2.1. Background

"Over the years that the Yucca Mountain Project's environmental program has been underway, the State of Nevada and the Nuclear Waste Technical Review Board have consistently faulted the program because it lacks an ecosystem approach to environmental protection. Instead, the program relies on a piecemeal, compartmentalized approach based on population biology and community ecology totally without benefit of interdisciplinary integration. This is the result of (a) environmental management that is unqualified in EIA [Environmental Impact Analysis] and ecosystem management regarding compliance with the substantive spirit of NEPA, and (b) support contractors who are equally unqualified with respect to the scientific as well as the ethical aspects of environmental practice. Thus, the Yucca Mountain environmental program lacks scientific integrity and credibility due in part to the absence of environmental professionals capable of interdisciplinary teamwork and bound to codes of environmental ethics and best standards of professional environmental practice."

2.7 Truly Significant, Reasonably Foreseeable Long-Term Impacts

"With respect to NEPA's focus on cognitive reform regarding understanding ecosystems, the Yucca Mountain EIS IP must provide for the improved utilization of knowledge of ecosystems and their resources. This is because potentially adverse environmental and human health consequences are associated with the "truly significant" issue (40 CFR 1500.1) of "reasonably foreseeable", long-term impacts (40 CFR 1502.22) of a repository on the ecosystem above the facility and the secondary impacts of an altered ecosystem on repository performance. At sufficiently high thermal loads of nuclear waste, the ecosystem is likely to experience impacts from the heat of radioactive decay. Coupled with anticipated increases in ambient temperature resulting from global climate change (warming), higher temperatures will induce ecosystem responses that are not understood for the Yucca Mountain ecosystem. The EIS IP [Implementation Plan] therefore must contain provisions for understanding how increased temperatures both above and beneath the ground surface at Yucca Mountain will affect the environment (40 CFR 1502.15 and 1508.8) and how the environmental consequences (40 CFR 1508.16) will influence protection or impact mitigation (40 CFR 1508.20) with respect to resources such as groundwater for future generations."

2.8 Succeeding (Future) Generations

"Many EISs prepared by DOE do little to substantively protect the environment, particularly with regard to future generations where, aside from operational accidents, most of the threat posed by geologic disposal of nuclear wastes lies. In the case of the Yucca Mountain Project, consideration of long-term cumulative impacts to the environment and therefore to humans is a "truly significant" issue that the NEPA process must address (40 CFR 1500.1 and the Secretarial Policy on the National Environmental Policy Act). The undeniable knowledge that such consequences eventually will materialize poses a fundamental conflict with NEPA's mandate that each generation be a trustee of the environment for succeeding generations. This is an issue that the EIS IP must confront and set forth the means for resolving via EIA and the NEPA process."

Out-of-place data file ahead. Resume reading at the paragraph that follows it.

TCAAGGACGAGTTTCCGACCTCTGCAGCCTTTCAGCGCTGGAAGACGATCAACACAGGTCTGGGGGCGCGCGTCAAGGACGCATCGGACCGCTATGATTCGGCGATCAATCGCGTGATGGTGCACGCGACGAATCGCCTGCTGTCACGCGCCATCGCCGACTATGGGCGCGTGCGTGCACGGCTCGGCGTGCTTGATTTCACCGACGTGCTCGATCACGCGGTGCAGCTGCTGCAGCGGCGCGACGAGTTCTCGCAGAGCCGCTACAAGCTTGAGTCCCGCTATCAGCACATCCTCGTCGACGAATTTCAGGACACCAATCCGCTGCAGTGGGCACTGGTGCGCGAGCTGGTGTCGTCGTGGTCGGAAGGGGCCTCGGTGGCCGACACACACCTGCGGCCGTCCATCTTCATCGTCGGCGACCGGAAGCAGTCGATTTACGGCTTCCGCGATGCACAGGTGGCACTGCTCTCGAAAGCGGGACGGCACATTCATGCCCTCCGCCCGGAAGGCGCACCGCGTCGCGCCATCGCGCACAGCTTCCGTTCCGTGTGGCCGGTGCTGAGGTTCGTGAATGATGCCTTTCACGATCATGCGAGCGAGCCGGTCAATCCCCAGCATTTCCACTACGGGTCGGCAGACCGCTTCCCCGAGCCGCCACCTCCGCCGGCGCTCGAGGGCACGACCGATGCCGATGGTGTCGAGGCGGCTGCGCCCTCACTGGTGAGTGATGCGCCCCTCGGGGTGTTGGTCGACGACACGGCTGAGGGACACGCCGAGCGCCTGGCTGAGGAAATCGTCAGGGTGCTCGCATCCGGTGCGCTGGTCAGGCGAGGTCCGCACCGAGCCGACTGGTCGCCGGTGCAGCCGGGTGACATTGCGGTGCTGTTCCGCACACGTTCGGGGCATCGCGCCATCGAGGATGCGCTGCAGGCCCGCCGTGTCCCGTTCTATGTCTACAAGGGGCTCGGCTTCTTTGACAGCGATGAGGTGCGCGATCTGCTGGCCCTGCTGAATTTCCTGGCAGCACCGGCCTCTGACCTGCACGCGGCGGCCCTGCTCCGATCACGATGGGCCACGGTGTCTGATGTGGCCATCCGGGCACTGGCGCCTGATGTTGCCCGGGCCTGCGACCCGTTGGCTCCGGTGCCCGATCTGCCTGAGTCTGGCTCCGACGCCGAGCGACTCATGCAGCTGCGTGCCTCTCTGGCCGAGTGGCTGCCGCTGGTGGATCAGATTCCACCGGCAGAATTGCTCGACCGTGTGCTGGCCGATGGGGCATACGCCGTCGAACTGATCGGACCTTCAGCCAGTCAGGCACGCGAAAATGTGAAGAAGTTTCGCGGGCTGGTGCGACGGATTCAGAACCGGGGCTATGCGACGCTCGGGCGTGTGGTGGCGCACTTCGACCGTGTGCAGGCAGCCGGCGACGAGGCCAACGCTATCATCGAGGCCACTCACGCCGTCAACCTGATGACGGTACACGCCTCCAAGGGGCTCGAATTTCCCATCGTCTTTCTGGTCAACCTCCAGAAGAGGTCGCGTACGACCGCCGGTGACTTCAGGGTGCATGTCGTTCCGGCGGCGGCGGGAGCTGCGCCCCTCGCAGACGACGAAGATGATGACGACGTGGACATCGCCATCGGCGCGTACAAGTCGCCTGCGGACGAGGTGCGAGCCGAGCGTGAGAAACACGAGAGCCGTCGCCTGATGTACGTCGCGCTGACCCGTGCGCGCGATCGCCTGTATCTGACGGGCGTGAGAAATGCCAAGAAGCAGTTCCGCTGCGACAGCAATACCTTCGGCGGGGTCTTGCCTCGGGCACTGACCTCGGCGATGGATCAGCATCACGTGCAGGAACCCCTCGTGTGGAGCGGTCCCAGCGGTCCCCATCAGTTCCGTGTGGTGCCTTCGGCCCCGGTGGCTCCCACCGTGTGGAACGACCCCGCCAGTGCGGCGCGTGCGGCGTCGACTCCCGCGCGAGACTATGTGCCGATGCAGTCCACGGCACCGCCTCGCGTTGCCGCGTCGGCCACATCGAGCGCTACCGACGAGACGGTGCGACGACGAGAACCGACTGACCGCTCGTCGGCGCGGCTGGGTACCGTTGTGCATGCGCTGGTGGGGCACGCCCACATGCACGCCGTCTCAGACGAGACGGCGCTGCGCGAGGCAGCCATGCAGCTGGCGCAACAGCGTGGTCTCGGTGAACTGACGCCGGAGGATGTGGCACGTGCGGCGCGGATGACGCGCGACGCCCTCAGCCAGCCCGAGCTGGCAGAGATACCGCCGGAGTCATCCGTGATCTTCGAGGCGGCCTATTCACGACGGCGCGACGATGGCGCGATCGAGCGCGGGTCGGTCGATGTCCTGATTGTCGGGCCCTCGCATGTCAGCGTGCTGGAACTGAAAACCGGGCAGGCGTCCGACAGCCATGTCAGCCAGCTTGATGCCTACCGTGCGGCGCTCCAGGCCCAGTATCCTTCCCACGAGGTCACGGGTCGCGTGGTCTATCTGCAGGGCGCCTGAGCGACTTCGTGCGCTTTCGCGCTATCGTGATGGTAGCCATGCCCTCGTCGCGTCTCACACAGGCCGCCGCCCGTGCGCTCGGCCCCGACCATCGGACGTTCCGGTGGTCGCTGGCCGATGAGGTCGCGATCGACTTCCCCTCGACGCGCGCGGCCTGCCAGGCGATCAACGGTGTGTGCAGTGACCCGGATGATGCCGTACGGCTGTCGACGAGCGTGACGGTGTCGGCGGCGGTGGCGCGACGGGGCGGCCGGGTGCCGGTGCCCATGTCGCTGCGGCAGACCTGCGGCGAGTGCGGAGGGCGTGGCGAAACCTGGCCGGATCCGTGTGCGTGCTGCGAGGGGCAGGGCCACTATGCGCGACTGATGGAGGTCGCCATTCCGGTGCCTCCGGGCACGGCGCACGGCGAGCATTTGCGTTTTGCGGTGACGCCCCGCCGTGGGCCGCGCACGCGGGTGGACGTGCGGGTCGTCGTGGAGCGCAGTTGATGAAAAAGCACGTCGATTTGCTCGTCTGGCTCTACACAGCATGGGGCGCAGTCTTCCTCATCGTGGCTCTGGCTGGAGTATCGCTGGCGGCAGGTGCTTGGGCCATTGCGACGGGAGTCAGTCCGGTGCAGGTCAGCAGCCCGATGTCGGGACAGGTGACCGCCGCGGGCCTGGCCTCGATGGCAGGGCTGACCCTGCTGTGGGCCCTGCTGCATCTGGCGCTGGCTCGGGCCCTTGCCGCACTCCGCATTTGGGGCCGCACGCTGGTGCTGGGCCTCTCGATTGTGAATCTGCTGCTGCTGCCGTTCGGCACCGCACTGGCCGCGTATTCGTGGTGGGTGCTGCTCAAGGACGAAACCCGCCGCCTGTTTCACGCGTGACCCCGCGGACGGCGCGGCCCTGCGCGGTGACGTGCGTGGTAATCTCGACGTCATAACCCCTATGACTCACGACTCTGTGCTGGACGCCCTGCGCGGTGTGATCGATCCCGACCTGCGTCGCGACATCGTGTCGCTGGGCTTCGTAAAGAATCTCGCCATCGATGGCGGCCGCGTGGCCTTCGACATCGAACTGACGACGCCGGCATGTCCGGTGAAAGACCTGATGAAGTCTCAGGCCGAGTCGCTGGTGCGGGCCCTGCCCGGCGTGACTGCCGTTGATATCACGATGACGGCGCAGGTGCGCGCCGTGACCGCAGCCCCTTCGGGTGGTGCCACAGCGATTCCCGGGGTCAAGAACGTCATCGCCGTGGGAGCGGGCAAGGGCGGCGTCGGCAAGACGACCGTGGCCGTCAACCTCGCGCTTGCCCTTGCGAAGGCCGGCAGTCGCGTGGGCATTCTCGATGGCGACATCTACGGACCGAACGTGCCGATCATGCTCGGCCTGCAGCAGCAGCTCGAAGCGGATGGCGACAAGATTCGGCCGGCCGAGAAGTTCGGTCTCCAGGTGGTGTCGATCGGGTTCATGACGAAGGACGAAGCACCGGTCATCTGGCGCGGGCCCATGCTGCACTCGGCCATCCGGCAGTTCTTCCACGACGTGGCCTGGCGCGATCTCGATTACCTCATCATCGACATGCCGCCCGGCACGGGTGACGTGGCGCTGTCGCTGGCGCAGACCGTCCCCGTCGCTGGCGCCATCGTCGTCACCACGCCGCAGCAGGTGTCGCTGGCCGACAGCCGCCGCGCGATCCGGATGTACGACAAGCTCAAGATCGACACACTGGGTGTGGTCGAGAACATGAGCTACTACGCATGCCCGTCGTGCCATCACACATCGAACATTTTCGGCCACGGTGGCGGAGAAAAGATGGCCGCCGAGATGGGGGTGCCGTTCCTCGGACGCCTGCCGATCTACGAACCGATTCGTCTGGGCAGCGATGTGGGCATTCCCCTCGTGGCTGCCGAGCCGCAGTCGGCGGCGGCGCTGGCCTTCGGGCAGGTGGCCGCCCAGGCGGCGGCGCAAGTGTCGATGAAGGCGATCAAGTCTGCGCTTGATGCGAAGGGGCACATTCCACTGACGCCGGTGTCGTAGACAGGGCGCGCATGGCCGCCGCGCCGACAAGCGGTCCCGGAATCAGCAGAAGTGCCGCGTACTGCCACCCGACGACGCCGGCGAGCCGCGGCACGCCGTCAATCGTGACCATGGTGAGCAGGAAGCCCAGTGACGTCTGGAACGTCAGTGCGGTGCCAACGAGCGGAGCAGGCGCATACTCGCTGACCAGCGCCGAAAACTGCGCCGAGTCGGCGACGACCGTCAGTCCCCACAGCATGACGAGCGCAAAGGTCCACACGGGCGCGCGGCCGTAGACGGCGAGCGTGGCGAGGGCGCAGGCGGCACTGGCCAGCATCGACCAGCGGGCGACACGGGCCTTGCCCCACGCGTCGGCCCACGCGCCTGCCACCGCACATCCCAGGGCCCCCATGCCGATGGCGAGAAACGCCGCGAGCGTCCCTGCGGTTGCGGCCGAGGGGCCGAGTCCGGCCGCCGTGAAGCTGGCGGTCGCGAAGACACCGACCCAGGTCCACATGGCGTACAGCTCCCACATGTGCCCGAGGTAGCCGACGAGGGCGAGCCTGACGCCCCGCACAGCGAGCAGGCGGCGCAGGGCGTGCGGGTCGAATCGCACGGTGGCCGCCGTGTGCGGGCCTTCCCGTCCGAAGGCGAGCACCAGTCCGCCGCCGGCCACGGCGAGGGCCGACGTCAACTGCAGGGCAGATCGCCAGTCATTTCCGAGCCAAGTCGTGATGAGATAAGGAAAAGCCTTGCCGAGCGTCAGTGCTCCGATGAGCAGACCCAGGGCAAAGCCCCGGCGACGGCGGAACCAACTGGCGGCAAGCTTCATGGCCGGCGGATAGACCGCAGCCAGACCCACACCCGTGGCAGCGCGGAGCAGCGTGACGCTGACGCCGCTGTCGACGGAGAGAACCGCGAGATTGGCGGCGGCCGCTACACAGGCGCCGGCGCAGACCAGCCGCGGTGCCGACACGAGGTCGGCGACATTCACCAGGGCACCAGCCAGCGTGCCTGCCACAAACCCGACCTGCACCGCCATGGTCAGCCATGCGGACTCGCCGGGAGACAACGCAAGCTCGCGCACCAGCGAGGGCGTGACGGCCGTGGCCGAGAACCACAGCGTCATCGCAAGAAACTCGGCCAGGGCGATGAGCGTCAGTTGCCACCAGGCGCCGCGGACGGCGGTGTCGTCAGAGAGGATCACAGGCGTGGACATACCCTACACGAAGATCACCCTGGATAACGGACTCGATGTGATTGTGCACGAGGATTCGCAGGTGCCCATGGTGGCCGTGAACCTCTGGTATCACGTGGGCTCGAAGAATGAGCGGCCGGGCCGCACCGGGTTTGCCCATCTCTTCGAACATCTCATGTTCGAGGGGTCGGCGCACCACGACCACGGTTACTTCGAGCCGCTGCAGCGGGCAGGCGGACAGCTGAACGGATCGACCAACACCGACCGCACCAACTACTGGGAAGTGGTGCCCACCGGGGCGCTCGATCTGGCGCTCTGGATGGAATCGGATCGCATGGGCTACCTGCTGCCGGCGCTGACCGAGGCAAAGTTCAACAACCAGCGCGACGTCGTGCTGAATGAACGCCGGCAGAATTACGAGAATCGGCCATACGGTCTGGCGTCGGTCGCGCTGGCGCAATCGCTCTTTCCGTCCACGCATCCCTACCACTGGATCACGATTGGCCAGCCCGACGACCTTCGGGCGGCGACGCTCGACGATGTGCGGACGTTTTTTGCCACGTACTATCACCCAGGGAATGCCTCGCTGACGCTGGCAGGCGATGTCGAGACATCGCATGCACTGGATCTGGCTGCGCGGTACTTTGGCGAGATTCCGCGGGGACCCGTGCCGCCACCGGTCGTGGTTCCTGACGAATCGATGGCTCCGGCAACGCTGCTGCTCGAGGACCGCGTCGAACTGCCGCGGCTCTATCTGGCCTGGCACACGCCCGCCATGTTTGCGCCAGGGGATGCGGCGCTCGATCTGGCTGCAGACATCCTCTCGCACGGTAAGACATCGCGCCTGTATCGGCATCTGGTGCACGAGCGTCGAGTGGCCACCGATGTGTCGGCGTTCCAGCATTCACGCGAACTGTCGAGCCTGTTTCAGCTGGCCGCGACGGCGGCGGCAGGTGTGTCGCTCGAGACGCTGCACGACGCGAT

"Of particular importance in identifying impacts of the proposed Yucca Mountain repository and related activities (including the transportation of SNF and HLW) is the establishment of adequate baseline information that will permit the assessment of both radiological and non-radiological health effects associated with the project. To do this, it will be necessary to understand not only how the Yucca Mountain project will affect individual and community health, but also the cumulative health effects and cumulative drivers of potential health impacts associated with both Yucca Mountain and Nevada Test Site activities.

"The EIS must contain an analysis of cumulative radiological impacts for all current and proposed activities at both Yucca Mountain and the Nevada Test Site. To accomplish this, the EIS must consider all radioactive wastes (and special nuclear materials) that currently exist, or are being considered for transport, treatment, storage, and/or disposal at the proposed repository or the Nevada Test Site, and all the potential shipping routes that could be used for moving these materials to or from NTS or Yucca Mountain."

-- Tom Carey (tomcarey@mindspring.com), February 10, 2000.

Some people may say "we've got to get rid of it somewhere!" and the sad thing is most people think we need nuke power plants...if the government would spend as much money to assist the public in solar - wind - and alternative fuels...we wouldn't need to be making our home turf and waste dump! ..but there wouldn't be any money for their pockets if we all had independent power systems! BRyan

-- S BRyan G III (sbrg3@juno.com), February 10, 2000.